When NASA successfully crashed into an asteroid, these famous telescopes captured the effects

NASA's DART mission of crashing into an asteroid was a success, but viewers were unable to see the aftermath of the impact because the last thing the spacecraft saw was an extreme close up of the asteroid, Dimorphos.

Luckily, two famous telescopes witnessed the event and captured the aftermath of the historic collision, as NASA says the James Webb Space Telescope and the Hubble Space Telescope did their first ever observations of the same celestial target Monday evening.

"For the first time, Webb and Hubble have simultaneously captured imagery from the same target in the cosmos: an asteroid that was impacted by a spacecraft after a seven-million-mile journey," NASA Administrator Bill Nelson said in a statement. "Webb and Hubble show what we’ve always known to be true at NASA: We learn more when we work together."

For the first time, NASA’s James Webb Space Telescope and Hubble Space Telescope have taken simultaneous observations of the same target.

These images, Hubble on left and Webb on the right, show observations of Dimorphos several hours after NASA’s Double Asteroid Redirection Test (DART) intentionally impacted the moonlet asteroid. It was the world’s first test of the kinetic impact technique using a spacecraft to deflect an asteroid by modifying its orbit.

Both Webb and Hubble observed the asteroid before and after the collision took place.
For the first time, NASA’s James Webb Space Telescope and Hubble Space Telescope have taken simultaneous observations of the same target. These images, Hubble on left and Webb on the right, show observations of Dimorphos several hours after NASA’s Double Asteroid Redirection Test (DART) intentionally impacted the moonlet asteroid. It was the world’s first test of the kinetic impact technique using a spacecraft to deflect an asteroid by modifying its orbit. Both Webb and Hubble observed the asteroid before and after the collision took place.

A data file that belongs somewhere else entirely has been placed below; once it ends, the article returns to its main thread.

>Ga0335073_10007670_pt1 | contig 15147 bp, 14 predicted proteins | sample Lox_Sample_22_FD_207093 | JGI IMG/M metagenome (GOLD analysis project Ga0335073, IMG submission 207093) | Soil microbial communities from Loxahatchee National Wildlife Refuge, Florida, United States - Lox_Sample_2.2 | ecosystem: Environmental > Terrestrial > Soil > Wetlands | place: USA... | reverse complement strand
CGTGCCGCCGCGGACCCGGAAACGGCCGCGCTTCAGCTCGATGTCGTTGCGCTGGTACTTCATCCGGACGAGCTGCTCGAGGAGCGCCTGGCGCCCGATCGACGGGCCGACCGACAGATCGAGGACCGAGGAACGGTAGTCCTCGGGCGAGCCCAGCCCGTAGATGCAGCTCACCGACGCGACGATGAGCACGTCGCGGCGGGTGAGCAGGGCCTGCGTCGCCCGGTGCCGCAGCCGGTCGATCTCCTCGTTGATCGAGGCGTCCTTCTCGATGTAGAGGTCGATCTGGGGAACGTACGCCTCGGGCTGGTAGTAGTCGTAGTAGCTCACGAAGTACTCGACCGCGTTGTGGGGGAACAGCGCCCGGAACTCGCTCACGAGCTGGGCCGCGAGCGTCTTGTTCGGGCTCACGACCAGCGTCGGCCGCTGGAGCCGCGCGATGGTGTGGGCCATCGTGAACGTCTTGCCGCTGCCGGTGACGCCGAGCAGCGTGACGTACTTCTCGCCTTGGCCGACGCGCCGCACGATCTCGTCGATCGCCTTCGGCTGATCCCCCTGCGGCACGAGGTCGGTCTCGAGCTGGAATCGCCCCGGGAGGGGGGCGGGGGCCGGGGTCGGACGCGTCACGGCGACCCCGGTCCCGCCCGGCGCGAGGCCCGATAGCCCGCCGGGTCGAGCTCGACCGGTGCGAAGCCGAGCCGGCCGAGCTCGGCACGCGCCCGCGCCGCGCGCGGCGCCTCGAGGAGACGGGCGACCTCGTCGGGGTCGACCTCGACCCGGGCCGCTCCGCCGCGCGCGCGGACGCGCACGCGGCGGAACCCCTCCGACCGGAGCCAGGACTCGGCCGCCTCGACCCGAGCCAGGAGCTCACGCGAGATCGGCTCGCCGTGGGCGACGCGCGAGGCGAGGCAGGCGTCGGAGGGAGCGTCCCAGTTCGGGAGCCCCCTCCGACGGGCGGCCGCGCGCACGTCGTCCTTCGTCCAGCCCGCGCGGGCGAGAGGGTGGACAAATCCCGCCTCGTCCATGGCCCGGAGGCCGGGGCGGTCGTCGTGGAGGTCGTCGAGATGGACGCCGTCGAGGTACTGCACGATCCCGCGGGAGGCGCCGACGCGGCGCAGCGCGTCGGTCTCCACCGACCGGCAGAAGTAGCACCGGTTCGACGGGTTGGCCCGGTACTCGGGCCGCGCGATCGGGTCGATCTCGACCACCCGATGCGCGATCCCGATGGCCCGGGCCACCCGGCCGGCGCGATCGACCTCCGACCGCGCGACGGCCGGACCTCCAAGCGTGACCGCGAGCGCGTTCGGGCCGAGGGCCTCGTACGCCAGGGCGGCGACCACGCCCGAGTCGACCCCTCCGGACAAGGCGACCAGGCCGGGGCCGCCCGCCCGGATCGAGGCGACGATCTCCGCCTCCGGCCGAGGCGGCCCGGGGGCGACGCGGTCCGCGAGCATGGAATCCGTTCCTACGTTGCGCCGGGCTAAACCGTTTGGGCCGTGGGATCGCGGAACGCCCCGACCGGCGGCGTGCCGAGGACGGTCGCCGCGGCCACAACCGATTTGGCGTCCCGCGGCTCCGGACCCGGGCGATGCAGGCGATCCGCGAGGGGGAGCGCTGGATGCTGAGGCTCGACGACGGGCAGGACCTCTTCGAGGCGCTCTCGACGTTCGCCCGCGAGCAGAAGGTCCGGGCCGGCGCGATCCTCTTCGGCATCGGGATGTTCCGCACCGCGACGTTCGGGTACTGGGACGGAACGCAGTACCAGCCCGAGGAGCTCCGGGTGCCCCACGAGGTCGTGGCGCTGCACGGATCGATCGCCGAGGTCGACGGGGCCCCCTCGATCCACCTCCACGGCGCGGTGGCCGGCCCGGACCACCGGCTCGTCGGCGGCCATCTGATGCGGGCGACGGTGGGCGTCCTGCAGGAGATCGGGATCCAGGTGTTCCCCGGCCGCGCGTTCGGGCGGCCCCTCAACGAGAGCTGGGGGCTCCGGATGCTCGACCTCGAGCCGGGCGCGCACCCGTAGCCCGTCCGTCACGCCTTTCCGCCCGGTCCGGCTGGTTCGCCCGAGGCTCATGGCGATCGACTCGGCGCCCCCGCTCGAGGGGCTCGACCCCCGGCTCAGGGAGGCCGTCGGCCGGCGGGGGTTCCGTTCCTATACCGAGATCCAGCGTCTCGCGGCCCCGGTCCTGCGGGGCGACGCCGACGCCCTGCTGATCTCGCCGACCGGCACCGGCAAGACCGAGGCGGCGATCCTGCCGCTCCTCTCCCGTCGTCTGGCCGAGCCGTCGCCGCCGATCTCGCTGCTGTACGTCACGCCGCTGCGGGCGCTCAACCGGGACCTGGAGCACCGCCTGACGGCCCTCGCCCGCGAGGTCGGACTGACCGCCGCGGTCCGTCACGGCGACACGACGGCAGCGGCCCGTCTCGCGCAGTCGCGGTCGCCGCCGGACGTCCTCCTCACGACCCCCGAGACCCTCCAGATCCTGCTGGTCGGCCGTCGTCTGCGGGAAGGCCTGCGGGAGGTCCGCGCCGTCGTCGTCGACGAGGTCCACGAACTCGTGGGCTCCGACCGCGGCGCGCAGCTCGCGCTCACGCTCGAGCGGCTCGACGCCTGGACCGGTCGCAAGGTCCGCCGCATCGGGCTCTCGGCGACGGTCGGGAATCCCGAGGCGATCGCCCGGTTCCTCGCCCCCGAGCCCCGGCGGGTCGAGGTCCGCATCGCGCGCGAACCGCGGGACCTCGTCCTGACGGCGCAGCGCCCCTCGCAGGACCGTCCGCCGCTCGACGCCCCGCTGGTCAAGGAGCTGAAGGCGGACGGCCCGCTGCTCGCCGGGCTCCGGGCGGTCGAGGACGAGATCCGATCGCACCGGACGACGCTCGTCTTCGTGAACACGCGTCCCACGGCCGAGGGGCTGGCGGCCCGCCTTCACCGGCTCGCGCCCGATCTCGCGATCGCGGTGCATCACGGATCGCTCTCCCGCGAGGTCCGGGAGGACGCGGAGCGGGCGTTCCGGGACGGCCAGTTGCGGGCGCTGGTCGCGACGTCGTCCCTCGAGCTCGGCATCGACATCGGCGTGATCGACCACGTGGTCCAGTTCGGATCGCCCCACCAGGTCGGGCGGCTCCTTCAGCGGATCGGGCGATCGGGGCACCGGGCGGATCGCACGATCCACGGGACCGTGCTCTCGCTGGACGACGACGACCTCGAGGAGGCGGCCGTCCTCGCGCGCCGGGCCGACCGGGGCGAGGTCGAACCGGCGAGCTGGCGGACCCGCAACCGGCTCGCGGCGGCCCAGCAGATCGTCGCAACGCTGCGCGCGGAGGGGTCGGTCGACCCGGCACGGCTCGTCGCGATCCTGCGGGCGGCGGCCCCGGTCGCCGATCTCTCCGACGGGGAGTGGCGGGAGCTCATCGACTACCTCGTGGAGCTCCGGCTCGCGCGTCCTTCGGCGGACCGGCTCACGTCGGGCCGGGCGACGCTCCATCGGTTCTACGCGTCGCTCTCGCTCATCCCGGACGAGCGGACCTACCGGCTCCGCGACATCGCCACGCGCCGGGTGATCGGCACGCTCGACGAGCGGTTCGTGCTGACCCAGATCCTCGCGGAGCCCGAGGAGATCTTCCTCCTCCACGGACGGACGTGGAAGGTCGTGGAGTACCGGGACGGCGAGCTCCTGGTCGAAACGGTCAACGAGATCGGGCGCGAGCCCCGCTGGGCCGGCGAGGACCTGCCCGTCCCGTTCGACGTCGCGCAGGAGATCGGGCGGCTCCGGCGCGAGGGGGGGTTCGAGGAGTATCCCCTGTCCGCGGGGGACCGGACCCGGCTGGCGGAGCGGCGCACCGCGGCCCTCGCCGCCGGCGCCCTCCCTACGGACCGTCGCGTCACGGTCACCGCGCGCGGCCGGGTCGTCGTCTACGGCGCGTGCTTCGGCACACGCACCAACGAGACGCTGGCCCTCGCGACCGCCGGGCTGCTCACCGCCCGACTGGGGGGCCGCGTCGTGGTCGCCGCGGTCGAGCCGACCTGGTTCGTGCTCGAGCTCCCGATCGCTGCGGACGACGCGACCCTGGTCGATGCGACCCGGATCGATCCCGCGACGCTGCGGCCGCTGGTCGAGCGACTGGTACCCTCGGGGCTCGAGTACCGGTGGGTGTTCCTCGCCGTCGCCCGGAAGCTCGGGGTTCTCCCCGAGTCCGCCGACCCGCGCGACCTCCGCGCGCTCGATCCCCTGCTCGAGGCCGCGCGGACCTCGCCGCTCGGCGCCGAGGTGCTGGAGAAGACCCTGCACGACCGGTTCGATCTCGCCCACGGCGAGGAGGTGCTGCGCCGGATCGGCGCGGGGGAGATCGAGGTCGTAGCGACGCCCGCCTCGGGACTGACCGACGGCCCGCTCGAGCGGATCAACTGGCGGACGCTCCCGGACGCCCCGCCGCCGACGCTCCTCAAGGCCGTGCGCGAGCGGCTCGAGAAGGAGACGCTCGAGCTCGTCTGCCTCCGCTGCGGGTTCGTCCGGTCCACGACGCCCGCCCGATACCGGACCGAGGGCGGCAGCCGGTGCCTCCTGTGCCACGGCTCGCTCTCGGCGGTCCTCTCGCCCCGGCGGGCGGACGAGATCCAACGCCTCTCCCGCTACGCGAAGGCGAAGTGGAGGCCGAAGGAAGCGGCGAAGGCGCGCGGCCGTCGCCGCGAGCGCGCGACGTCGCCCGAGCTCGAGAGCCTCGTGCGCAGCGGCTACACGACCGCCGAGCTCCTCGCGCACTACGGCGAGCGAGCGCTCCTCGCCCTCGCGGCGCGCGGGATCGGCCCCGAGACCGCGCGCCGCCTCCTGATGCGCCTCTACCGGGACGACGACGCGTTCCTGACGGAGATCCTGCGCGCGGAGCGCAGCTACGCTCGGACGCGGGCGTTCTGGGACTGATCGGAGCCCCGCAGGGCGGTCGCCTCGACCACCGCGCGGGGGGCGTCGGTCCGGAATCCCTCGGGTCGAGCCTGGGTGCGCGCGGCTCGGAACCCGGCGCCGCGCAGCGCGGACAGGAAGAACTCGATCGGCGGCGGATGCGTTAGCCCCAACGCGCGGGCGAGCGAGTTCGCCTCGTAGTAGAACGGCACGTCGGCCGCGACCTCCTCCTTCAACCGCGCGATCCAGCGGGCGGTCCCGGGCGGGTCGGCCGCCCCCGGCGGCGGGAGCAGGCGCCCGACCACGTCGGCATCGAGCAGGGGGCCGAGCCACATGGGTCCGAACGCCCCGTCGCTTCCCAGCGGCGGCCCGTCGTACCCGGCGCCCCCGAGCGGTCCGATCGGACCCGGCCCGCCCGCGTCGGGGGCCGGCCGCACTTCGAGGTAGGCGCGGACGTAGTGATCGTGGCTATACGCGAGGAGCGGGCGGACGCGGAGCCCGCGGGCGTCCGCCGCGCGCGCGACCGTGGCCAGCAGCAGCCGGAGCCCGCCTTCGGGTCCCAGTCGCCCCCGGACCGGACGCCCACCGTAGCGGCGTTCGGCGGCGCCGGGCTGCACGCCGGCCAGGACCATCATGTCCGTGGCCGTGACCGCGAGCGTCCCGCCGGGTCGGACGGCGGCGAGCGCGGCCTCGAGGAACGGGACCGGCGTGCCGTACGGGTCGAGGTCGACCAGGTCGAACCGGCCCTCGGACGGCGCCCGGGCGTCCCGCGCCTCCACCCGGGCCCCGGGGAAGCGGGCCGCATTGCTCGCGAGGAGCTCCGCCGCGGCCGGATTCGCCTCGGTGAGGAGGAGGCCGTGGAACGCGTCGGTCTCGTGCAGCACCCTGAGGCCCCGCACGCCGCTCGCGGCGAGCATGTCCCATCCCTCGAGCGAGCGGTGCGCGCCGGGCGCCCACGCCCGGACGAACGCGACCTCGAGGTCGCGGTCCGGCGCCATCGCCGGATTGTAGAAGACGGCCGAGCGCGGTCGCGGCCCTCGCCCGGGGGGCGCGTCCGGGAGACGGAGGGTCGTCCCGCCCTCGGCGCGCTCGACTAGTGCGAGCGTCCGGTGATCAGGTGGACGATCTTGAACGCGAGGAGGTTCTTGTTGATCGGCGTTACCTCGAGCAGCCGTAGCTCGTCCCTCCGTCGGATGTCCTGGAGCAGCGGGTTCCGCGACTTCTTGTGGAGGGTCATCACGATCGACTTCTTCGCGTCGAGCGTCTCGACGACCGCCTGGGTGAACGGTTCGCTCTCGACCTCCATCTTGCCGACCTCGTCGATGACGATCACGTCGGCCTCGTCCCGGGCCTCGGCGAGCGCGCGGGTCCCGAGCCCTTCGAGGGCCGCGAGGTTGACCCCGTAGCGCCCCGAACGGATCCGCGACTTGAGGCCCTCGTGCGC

The James Webb Telescope has taken several dazzling photos of our solar system and universe with its near-infrared camera, but trying to capture Dimorphos was a challenge because of its speed across space. The team working on the telescope was able give it a better tracking method to capture the asteroid.

The telescope was able to take observations before the collision and several shots afterwards, showing "plumes of material" streaming away from the center of the asteroid.

The Hubble Space Telescope was also able to capture the asteroid before the impact, and then 15 minutes after the collision. In the images, ejecta from the impact can be seen stretching out as rays from the asteroid. The telescope took images eight hours after the event, and astronomers said the Dimorphos appeared three times brighter.

"When I saw the data, I was literally speechless, stunned by the amazing detail of the ejecta that Hubble captured," said Jian-Yang Li of the Planetary Science Institute in Tucson, Arizona, which leads the telescope's observations. "I feel lucky to witness this moment and be part of the team that made this happen."

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Both of the telescopes will continue to monitor the asteroid; the James Webb Space Telescope will observe the asteroid system in the coming months, while Hubble will observe the asteroid 10 times in the next three weeks.

Together, NASA says the follow-ups will give the agency a better understand of Dimorphos' surface, how much of its material was ejected and how fast it happened. All of it will aid NASA's planetary defense plans, as astronomers say it will likely take months to understand the full effect of the DART mission.

"All of humanity eagerly awaits the discoveries to come from Webb, Hubble, and our ground-based telescopes – about the DART mission and beyond," Nelson said.

Follow Jordan Mendoza on Twitter: @jordan_mendoza5.

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This article originally appeared on USA TODAY: James Webb, Hubble Telescopes capture asteroid hit by NASA's DART